RLC Day 22: Who Will Wear the Servant’s Towel?

Before the Passover celebration, Jesus knew that his hour had come to leave this world and return to his Father. He had loved his disciples during his ministry on earth, and now he loved them to the very end. It was time for supper, and the devil had already prompted Judas, son of Simon Iscariot, to betray Jesus. Jesus knew that the Father had given him authority over everything and that he had come from God and would return to God. So he got up from the table, took off his robe, wrapped a towel around his waist, and poured water into a basin. Then he began to wash the disciples’ feet, drying them with the towel he had around him.

When Jesus came to Simon Peter, Peter said to him, “Lord, are you going to wash my feet?”

Jesus replied, “You don’t understand now what I am doing, but someday you will.”

“No,” Peter protested, “you will never ever wash my feet!”

Jesus replied, “Unless I wash you, you won’t belong to me.”

Simon Peter exclaimed, “Then wash my hands and head as well, Lord, not just my feet!”

10 Jesus replied, “A person who has bathed all over does not need to wash, except for the feet, to be entirely clean. And you disciples are clean, but not all of you.” 11 For Jesus knew who would betray him. That is what he meant when he said, “Not all of you are clean.”

12 After washing their feet, he put on his robe again and sat down and asked, “Do you understand what I was doing? 13 You call me ‘Teacher’ and ‘Lord,’ and you are right, because that’s what I am. 14 And since I, your Lord and Teacher, have washed your feet, you ought to wash each other’s feet. 15 I have given you an example to follow. Do as I have done to you. 16 I tell you the truth, slaves are not greater than their master. Nor is the messenger more important than the one who sends the message. – John 13:1-16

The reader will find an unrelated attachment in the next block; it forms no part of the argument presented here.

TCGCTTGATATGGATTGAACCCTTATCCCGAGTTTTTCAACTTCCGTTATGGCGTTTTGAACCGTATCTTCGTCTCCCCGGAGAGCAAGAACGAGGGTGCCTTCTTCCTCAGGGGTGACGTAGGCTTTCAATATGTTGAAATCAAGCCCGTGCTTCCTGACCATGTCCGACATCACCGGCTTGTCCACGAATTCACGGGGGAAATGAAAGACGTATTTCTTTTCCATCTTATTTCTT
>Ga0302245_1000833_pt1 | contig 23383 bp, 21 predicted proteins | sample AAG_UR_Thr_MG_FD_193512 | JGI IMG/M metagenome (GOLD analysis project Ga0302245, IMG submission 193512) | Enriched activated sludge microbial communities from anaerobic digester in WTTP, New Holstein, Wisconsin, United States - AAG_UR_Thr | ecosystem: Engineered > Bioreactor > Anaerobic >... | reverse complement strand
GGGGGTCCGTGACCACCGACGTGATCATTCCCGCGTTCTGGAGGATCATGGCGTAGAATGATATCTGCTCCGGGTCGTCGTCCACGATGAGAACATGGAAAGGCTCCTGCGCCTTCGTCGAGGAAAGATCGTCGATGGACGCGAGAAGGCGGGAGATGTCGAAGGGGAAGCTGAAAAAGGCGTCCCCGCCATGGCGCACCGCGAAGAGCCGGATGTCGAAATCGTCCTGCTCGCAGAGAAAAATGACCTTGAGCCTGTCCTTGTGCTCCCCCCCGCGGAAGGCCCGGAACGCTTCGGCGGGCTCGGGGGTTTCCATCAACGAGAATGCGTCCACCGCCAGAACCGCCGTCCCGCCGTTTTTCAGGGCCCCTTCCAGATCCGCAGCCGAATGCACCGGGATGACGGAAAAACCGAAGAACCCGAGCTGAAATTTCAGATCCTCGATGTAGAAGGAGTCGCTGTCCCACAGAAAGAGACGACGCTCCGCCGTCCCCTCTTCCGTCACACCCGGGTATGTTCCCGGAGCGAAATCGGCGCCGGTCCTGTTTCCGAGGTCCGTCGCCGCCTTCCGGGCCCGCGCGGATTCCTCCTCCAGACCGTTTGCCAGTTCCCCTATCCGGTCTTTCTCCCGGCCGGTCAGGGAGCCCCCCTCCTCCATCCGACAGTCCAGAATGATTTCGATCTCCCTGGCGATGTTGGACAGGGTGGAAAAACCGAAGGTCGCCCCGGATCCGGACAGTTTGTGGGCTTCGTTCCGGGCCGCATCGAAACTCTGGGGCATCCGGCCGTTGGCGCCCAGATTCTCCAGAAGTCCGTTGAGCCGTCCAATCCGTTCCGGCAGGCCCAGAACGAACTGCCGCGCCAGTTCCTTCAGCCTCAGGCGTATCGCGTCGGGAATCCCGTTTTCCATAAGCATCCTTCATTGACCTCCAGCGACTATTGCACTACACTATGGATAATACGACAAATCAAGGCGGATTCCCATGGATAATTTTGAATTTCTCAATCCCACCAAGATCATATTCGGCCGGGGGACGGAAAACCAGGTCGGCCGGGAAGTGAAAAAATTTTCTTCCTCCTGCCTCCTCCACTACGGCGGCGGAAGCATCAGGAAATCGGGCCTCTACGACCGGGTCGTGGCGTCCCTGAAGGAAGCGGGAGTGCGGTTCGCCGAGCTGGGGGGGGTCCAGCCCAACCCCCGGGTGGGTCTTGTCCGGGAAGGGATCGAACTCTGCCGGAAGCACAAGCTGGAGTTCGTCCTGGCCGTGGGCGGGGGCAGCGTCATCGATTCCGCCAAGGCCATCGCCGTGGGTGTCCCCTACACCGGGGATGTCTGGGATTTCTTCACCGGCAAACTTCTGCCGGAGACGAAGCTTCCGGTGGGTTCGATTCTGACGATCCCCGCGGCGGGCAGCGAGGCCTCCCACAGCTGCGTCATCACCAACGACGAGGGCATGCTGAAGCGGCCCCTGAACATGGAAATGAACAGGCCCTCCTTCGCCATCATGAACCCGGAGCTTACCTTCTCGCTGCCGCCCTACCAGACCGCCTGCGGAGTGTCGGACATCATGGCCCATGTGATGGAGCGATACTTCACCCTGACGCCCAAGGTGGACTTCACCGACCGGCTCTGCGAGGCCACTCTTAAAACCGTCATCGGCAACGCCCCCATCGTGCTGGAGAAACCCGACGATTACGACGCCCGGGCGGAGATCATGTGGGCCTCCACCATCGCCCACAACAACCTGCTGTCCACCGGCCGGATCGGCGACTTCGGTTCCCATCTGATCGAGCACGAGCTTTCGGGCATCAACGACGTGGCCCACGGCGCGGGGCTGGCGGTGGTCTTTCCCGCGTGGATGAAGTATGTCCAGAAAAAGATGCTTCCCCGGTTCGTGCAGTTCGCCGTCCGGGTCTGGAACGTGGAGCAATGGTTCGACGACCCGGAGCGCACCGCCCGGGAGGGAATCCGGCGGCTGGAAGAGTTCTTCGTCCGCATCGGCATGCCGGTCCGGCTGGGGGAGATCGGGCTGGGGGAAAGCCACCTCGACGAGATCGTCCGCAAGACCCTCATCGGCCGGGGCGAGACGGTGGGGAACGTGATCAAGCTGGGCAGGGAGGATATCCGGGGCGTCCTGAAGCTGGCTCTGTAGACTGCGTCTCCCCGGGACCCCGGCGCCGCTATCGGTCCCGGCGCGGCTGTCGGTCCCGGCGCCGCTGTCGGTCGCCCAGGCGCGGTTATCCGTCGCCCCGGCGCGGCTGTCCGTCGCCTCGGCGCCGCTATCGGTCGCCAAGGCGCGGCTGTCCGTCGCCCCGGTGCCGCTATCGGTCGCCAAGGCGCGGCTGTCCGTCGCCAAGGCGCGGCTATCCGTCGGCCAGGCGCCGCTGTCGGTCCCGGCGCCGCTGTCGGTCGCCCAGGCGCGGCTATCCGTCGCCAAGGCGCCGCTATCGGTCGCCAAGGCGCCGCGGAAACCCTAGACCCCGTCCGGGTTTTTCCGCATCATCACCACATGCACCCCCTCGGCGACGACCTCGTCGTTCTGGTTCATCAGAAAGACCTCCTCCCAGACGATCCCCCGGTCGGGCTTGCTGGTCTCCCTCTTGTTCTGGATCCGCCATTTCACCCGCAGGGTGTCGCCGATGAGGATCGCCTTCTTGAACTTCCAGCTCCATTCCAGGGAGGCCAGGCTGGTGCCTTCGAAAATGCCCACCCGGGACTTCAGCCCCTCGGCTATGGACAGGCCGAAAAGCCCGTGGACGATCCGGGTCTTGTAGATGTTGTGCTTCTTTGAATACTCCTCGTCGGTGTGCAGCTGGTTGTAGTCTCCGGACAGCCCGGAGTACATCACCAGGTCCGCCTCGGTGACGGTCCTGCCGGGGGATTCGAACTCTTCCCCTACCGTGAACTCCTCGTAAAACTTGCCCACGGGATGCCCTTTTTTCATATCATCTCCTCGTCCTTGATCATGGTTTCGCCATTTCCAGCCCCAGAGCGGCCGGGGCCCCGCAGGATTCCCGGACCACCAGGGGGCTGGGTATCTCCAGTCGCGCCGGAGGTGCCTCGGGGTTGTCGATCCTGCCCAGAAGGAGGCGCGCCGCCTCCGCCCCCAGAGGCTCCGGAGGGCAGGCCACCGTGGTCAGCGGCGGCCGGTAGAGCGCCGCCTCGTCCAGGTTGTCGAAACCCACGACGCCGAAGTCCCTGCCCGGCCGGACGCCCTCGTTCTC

San Antonio Statue | January 2020

I’ve had the opportunity to serve in various ways over the years beyond the local church and my responsibilities as Senior Pastor at St. John. I’ve had the privilege of serving the president of The Lutheran Church – Missouri Synod during three national conventions. I’ve also served on a couple of non-profit boards, including the photo club of which I am a member. Serving is easy for me; especially if I can be the soldier and not the general. Tell me what to do and I’ll do it.

But life isn’t always that clear cut. And sometimes I have to assume the role of boss, leader, or director. That involves strategic thinking, planning, coordinating, and caring for others who serve under me. Some think such a job is easy, an enviable position to have.

Some really like the idea of being called boss. My take is significantly different. For me boss means responsibility, care, and helping those whom I boss to do their best. I guess I really buy the idea of Jesus’ servant leadership model of leadership.

It may be in part due to my impinging retirement, but I’m feeling more and more ready to assume to role of soldier and let someone else take the helm. In the meantime, however, I realize that I need to serve, and to avoid this calling is to neglect my duties as a follower of Jesus and a church leader and senior pastor.

Don’t get me wrong. I don’t think I do it perfectly. In fact my greatest strength is also sometimes a weakness. That’s true for all of us. We have strengths, but in using them, we fail to do what needs to be done in other areas of ministry.

What might this mean for you? It might mean picking up the trash in the parking lot on the way into your office building and corner office. It might mean picking up the toys in the Sunday School room even though you’re not the teacher or in charge of that particular area of ministry. It could mean filling up the gas in your wife’s car, or helping a struggling student with her homework.

One thing for sure. It will mean something if we take these words to heart. This isn’t theoretical. Someone has to wear the servant’s towel. And if Jesus wore it, it would be more than appropriate for his followers to do the same.

Thankfully Jesus did wear that towel, but even his one-piece tunic was ultimately stripped from him two days earlier. He served us ultimately by offering his life as the atoning sacrifice for our sins, and the sins of the whole world.

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